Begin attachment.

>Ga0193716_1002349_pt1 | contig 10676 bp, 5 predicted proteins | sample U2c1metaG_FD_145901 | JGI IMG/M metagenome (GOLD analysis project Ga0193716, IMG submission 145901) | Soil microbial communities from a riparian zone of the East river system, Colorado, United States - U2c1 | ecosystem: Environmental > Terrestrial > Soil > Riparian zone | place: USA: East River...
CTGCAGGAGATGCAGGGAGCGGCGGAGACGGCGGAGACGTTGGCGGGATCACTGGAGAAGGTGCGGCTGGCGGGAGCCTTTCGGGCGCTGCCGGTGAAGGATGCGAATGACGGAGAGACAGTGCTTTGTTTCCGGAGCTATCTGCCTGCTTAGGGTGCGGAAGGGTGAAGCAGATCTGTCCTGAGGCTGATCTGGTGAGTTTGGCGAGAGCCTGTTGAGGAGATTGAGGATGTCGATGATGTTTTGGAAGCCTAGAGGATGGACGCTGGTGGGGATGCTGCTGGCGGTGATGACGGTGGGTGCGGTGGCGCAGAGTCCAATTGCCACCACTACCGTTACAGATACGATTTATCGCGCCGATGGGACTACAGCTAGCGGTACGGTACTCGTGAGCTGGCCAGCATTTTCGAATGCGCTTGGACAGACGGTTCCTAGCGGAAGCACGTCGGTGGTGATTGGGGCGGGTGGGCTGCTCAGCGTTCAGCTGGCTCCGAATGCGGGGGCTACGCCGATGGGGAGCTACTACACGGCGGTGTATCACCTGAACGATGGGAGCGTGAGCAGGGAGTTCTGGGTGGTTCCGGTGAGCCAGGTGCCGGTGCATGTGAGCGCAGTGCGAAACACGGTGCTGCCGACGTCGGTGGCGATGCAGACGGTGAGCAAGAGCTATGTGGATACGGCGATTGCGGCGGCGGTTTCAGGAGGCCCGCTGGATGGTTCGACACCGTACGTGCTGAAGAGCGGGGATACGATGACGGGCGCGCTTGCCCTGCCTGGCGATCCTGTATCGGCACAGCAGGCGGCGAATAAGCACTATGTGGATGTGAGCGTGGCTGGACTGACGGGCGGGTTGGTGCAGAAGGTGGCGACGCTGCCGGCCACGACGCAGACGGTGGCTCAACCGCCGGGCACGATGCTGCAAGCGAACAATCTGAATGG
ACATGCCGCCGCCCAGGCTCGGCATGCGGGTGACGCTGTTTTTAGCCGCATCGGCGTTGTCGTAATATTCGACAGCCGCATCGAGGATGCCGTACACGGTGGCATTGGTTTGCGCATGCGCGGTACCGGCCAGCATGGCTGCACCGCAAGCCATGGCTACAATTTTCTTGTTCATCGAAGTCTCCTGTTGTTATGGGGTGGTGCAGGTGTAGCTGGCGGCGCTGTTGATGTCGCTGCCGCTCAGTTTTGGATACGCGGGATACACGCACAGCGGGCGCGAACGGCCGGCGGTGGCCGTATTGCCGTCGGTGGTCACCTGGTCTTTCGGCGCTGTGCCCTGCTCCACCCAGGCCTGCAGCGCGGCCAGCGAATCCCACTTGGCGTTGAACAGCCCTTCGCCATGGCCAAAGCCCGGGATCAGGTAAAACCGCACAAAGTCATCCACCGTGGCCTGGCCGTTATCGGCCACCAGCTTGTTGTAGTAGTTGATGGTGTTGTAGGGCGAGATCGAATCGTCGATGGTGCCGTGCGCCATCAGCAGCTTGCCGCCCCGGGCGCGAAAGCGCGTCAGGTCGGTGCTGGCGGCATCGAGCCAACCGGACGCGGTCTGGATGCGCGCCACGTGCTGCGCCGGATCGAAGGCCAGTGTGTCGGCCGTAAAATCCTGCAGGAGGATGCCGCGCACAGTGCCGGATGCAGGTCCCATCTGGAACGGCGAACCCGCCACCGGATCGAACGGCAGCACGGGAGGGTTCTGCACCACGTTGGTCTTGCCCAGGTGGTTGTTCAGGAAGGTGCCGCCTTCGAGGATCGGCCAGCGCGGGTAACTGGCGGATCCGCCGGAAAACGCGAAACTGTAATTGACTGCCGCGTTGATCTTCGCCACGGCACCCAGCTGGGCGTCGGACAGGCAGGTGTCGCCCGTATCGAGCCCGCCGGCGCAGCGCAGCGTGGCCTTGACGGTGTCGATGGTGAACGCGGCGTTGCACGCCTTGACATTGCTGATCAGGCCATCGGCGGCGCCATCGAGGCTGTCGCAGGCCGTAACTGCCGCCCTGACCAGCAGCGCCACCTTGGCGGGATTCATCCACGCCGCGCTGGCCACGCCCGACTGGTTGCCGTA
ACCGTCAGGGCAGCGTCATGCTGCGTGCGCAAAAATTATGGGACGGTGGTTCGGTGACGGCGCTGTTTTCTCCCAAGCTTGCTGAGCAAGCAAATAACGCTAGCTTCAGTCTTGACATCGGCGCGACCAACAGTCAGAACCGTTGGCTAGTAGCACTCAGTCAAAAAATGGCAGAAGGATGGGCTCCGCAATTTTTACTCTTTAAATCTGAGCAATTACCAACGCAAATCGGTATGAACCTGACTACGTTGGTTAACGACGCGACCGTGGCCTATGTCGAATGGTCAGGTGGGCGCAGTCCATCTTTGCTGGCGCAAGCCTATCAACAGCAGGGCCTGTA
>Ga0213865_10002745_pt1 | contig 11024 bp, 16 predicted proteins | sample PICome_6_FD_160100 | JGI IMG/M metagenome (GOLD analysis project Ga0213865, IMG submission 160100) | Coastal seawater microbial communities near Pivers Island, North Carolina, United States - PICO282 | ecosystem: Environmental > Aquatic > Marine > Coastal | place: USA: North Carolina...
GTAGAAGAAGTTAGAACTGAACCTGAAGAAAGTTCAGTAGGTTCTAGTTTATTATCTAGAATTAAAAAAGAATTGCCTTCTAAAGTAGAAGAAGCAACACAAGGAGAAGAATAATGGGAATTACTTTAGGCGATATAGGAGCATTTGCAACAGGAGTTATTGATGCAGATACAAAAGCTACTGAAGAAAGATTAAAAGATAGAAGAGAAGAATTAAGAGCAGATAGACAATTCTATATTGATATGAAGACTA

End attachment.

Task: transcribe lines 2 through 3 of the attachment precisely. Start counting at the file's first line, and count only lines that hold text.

CTGCAGGAGATGCAGGGAGCGGCGGAGACGGCGGAGACGTTGGCGGGATCACTGGAGAAGGTGCGGCTGGCGGGAGCCTTTCGGGCGCTGCCGGTGAAGGATGCGAATGACGGAGAGACAGTGCTTTGTTTCCGGAGCTATCTGCCTGCTTAGGGTGCGGAAGGGTGAAGCAGATCTGTCCTGAGGCTGATCTGGTGAGTTTGGCGAGAGCCTGTTGAGGAGATTGAGGATGTCGATGATGTTTTGGAAGCCTAGAGGATGGACGCTGGTGGGGATGCTGCTGGCGGTGATGACGGTGGGTGCGGTGGCGCAGAGTCCAATTGCCACCACTACCGTTACAGATACGATTTATCGCGCCGATGGGACTACAGCTAGCGGTACGGTACTCGTGAGCTGGCCAGCATTTTCGAATGCGCTTGGACAGACGGTTCCTAGCGGAAGCACGTCGGTGGTGATTGGGGCGGGTGGGCTGCTCAGCGTTCAGCTGGCTCCGAATGCGGGGGCTACGCCGATGGGGAGCTACTACACGGCGGTGTATCACCTGAACGATGGGAGCGTGAGCAGGGAGTTCTGGGTGGTTCCGGTGAGCCAGGTGCCGGTGCATGTGAGCGCAGTGCGAAACACGGTGCTGCCGACGTCGGTGGCGATGCAGACGGTGAGCAAGAGCTATGTGGATACGGCGATTGCGGCGGCGGTTTCAGGAGGCCCGCTGGATGGTTCGACACCGTACGTGCTGAAGAGCGGGGATACGATGACGGGCGCGCTTGCCCTGCCTGGCGATCCTGTATCGGCACAGCAGGCGGCGAATAAGCACTATGTGGATGTGAGCGTGGCTGGACTGACGGGCGGGTTGGTGCAGAAGGTGGCGACGCTGCCGGCCACGACGCAGACGGTGGCTCAACCGCCGGGCACGATGCTGCAAGCGAACAATCTGAATGG
ACATGCCGCCGCCCAGGCTCGGCATGCGGGTGACGCTGTTTTTAGCCGCATCGGCGTTGTCGTAATATTCGACAGCCGCATCGAGGATGCCGTACACGGTGGCATTGGTTTGCGCATGCGCGGTACCGGCCAGCATGGCTGCACCGCAAGCCATGGCTACAATTTTCTTGTTCATCGAAGTCTCCTGTTGTTATGGGGTGGTGCAGGTGTAGCTGGCGGCGCTGTTGATGTCGCTGCCGCTCAGTTTTGGATACGCGGGATACACGCACAGCGGGCGCGAACGGCCGGCGGTGGCCGTATTGCCGTCGGTGGTCACCTGGTCTTTCGGCGCTGTGCCCTGCTCCACCCAGGCCTGCAGCGCGGCCAGCGAATCCCACTTGGCGTTGAACAGCCCTTCGCCATGGCCAAAGCCCGGGATCAGGTAAAACCGCACAAAGTCATCCACCGTGGCCTGGCCGTTATCGGCCACCAGCTTGTTGTAGTAGTTGATGGTGTTGTAGGGCGAGATCGAATCGTCGATGGTGCCGTGCGCCATCAGCAGCTTGCCGCCCCGGGCGCGAAAGCGCGTCAGGTCGGTGCTGGCGGCATCGAGCCAACCGGACGCGGTCTGGATGCGCGCCACGTGCTGCGCCGGATCGAAGGCCAGTGTGTCGGCCGTAAAATCCTGCAGGAGGATGCCGCGCACAGTGCCGGATGCAGGTCCCATCTGGAACGGCGAACCCGCCACCGGATCGAACGGCAGCACGGGAGGGTTCTGCACCACGTTGGTCTTGCCCAGGTGGTTGTTCAGGAAGGTGCCGCCTTCGAGGATCGGCCAGCGCGGGTAACTGGCGGATCCGCCGGAAAACGCGAAACTGTAATTGACTGCCGCGTTGATCTTCGCCACGGCACCCAGCTGGGCGTCGGACAGGCAGGTGTCGCCCGTATCGAGCCCGCCGGCGCAGCGCAGCGTGGCCTTGACGGTGTCGATGGTGAACGCGGCGTTGCACGCCTTGACATTGCTGATCAGGCCATCGGCGGCGCCATCGAGGCTGTCGCAGGCCGTAACTGCCGCCCTGACCAGCAGCGCCACCTTGGCGGGATTCATCCACGCCGCGCTGGCCACGCCCGACTGGTTGCCGTA